This story was updated at 8:15 a.m. EDT.

Teen apparel retailer Abercrombie & Fitch Co's said Thursday sales fell for the 13th straight quarter as customer traffic to its stores dropped, mainly in markets outside the United States.

Shares of the company, whose brands include Hollister and abercrombie kids, plunged 13 percent in early trading.

Comparable sales at international stores open at least a year slumped 7 percent in the first quarter, surprising analysts, who had expected a 0.2 percent rise, according to research firm Consensus Metrix.

Same-stores sales fell 8 percent in the Abercrombie brand, a much bigger decline than the 0.6 percent expected by analysts.

Abercrombie has been hurt by fierce competition from fast-fashion retailers such as H&M and Inditex's Zara. To woo back shoppers, the company has been remodeling its Hollister stores, hiring designers from top brands to keep up with trends and moving from logo-centric designs.

Original story:

American clothing retailer Abercrombie & Fitch will report its first-quarter earnings before markets open Thursday. Analysts polled by Reuters expect the New Albany, Ohio-based company to report a loss of 51 cents per share on revenue of $710 million in the three-month period ending April — a slight improvement over the 53 cents per share loss on $709.42 million revenue the company posted in the same quarter last year.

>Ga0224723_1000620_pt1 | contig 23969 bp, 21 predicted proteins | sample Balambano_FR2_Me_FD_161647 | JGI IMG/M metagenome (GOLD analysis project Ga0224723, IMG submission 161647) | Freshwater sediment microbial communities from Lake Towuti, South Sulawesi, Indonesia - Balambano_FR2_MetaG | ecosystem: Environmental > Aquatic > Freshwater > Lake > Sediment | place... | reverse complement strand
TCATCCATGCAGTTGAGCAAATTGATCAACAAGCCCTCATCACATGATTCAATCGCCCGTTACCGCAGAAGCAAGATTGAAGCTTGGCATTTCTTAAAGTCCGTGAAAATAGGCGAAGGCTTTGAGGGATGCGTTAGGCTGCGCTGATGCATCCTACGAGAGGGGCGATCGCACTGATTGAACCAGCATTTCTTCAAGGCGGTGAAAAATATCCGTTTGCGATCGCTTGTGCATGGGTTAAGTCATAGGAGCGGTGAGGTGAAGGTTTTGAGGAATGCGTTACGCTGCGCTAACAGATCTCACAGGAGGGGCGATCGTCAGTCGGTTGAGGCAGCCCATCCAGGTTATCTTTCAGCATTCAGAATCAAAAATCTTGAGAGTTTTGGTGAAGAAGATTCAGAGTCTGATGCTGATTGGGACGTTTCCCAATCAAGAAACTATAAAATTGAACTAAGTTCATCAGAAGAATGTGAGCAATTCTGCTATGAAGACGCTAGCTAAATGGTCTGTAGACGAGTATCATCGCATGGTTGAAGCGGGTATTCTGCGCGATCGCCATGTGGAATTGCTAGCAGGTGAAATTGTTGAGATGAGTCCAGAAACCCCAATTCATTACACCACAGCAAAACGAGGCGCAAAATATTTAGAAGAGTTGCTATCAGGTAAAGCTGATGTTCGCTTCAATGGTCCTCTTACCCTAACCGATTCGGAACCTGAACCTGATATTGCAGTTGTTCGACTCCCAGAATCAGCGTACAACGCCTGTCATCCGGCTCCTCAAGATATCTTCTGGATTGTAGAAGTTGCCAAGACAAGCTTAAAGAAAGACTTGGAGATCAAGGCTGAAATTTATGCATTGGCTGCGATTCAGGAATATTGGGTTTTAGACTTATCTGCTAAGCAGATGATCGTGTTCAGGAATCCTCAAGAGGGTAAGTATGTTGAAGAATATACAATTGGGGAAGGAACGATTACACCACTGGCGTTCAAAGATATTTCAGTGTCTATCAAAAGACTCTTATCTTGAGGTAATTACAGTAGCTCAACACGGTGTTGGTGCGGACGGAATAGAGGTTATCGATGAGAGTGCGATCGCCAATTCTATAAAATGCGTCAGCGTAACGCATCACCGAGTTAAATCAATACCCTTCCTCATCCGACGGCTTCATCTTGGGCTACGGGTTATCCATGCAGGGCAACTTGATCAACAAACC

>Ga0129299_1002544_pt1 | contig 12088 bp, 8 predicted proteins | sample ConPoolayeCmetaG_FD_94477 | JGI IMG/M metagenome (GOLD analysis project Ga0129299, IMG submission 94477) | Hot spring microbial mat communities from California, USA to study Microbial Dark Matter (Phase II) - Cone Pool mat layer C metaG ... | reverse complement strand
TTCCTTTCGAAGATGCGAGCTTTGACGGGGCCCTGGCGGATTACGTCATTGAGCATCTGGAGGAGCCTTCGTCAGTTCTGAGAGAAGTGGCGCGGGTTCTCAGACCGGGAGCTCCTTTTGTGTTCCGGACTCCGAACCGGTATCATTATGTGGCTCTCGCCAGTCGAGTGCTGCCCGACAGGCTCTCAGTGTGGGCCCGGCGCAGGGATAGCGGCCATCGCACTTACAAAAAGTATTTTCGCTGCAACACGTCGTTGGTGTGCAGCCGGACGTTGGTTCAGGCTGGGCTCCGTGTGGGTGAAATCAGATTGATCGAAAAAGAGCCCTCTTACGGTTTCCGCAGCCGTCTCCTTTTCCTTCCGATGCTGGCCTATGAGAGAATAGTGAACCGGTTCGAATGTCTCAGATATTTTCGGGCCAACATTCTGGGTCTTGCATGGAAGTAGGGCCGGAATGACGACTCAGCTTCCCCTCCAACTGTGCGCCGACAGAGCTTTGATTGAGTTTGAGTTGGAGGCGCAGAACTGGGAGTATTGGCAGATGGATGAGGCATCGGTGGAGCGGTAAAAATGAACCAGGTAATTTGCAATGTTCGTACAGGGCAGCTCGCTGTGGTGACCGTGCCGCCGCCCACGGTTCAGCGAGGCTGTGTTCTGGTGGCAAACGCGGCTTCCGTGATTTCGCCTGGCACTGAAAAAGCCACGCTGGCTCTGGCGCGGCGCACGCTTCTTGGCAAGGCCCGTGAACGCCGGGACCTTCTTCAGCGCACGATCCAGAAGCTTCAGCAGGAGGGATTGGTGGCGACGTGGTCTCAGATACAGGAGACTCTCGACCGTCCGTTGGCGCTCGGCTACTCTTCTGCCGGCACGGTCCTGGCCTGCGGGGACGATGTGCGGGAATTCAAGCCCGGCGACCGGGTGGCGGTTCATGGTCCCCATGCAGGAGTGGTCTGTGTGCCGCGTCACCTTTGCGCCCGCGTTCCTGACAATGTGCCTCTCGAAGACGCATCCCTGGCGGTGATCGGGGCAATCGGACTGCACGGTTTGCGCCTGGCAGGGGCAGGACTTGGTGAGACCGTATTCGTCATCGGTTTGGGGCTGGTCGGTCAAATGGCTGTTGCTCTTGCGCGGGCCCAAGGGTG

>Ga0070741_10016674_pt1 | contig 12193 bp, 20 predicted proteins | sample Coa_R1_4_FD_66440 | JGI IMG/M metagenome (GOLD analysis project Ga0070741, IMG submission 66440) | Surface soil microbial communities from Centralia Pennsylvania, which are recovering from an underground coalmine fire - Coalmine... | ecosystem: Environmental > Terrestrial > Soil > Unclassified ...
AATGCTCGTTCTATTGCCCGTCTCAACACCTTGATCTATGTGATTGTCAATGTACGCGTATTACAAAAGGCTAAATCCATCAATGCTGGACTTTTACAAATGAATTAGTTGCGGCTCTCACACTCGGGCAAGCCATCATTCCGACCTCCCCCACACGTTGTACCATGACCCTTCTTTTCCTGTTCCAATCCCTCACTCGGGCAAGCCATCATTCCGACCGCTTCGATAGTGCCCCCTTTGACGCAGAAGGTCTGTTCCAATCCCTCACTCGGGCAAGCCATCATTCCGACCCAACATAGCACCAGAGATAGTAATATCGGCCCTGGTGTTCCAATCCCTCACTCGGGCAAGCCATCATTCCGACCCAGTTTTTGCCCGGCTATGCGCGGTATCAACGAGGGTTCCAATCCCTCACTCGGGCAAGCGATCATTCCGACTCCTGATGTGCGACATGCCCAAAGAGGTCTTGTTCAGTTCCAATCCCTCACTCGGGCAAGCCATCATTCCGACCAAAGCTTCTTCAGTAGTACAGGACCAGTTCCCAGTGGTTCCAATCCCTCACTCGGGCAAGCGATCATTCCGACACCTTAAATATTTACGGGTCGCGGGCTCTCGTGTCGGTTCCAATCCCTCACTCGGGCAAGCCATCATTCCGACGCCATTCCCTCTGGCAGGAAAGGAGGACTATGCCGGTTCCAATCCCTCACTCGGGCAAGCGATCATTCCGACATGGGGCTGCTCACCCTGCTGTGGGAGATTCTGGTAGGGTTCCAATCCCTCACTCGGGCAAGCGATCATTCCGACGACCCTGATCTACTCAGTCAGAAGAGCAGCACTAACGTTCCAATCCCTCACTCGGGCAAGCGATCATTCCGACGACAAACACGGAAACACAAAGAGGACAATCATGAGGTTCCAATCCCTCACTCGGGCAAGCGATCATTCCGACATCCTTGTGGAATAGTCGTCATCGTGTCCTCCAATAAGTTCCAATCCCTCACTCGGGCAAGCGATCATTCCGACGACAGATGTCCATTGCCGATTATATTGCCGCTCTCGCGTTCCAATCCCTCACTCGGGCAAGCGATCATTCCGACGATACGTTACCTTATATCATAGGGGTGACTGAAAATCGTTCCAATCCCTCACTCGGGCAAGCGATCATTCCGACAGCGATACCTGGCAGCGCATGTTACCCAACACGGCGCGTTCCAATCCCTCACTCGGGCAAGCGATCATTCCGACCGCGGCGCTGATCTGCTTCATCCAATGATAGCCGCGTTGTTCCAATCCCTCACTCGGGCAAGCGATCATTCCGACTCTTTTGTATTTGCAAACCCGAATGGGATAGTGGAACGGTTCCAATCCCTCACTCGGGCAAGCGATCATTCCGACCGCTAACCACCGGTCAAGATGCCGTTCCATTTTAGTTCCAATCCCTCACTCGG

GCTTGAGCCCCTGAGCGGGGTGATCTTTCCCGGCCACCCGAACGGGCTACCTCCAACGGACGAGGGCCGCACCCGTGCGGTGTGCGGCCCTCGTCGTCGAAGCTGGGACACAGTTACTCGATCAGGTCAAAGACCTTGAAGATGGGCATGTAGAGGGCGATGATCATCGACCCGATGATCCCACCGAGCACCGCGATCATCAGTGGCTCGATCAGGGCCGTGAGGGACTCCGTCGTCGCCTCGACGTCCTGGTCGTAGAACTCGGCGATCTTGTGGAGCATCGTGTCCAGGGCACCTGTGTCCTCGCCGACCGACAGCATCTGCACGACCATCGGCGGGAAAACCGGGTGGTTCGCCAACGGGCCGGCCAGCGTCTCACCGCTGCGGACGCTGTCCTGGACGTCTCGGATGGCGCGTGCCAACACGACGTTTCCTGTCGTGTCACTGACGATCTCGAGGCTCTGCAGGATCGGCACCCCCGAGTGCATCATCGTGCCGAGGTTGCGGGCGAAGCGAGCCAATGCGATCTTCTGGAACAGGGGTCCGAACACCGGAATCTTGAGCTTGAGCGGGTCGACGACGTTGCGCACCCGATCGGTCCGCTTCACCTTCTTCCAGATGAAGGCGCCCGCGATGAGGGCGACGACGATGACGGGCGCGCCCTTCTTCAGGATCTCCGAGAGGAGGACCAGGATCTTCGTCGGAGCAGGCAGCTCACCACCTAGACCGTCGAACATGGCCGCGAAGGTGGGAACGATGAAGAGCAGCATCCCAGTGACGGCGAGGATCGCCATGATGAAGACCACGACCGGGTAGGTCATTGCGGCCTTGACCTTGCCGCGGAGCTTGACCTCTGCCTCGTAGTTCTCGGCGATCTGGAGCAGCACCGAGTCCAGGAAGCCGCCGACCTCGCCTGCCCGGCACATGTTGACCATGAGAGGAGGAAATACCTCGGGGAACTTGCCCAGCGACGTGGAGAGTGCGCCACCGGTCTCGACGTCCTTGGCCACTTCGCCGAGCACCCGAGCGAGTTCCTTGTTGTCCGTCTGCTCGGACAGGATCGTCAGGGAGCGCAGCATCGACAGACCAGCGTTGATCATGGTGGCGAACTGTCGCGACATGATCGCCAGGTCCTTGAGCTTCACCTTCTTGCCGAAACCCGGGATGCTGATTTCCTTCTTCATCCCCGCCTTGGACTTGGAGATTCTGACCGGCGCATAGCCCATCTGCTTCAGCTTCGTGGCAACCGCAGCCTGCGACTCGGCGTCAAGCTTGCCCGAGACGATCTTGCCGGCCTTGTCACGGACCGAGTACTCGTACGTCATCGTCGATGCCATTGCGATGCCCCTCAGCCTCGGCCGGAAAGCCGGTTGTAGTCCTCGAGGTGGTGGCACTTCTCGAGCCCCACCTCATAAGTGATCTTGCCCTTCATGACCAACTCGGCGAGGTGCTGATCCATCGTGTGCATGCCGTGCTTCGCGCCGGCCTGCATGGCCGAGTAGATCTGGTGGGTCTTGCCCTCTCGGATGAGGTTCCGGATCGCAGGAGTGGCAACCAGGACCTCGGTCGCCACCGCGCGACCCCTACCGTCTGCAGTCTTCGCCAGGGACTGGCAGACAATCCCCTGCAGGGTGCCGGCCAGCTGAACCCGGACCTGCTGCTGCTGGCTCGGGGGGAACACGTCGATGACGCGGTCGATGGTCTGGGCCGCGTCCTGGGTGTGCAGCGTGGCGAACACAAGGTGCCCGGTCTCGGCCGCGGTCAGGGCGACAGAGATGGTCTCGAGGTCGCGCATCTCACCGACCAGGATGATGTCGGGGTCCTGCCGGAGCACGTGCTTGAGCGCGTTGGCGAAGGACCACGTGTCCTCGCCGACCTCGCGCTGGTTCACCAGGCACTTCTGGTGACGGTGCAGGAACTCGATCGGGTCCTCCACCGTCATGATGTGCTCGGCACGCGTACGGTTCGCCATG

The retailer’s same-store sales, which rose for the first time in over three years in the previous quarter, are expected to rise 1 percent in the first quarter of the fiscal year.

Abercrombie & Fitch, which has been operating without a CEO since Mike Jeffries stepped down in 2014, recently named two new brand presidents — Stacia Andersen, the former vice president of merchandising at Target, and Kristin Scott, the former executive vice president at Victoria’s Secret.

Over the past year, the company also has been attempting to overhaul its marketing techniques, including toning down its much-derided “look policy,” wherein it hired staff based on their perceived physical attractiveness. Last April, the retailer announced it would end the “sexualized marketing” it had long resorted to in order to make the brand more relatable.

In the previous quarter, Abercrombie & Fitch reported a 33 percent jump in profits — a possible indication that its turnaround efforts were working.

On Wednesday, the company’s shares in New York closed up nearly 1 percent. Year-to-date, however, its stock has dropped over 8.6 percent, underperforming the broader index. 

Data from Reuters were used to report this story.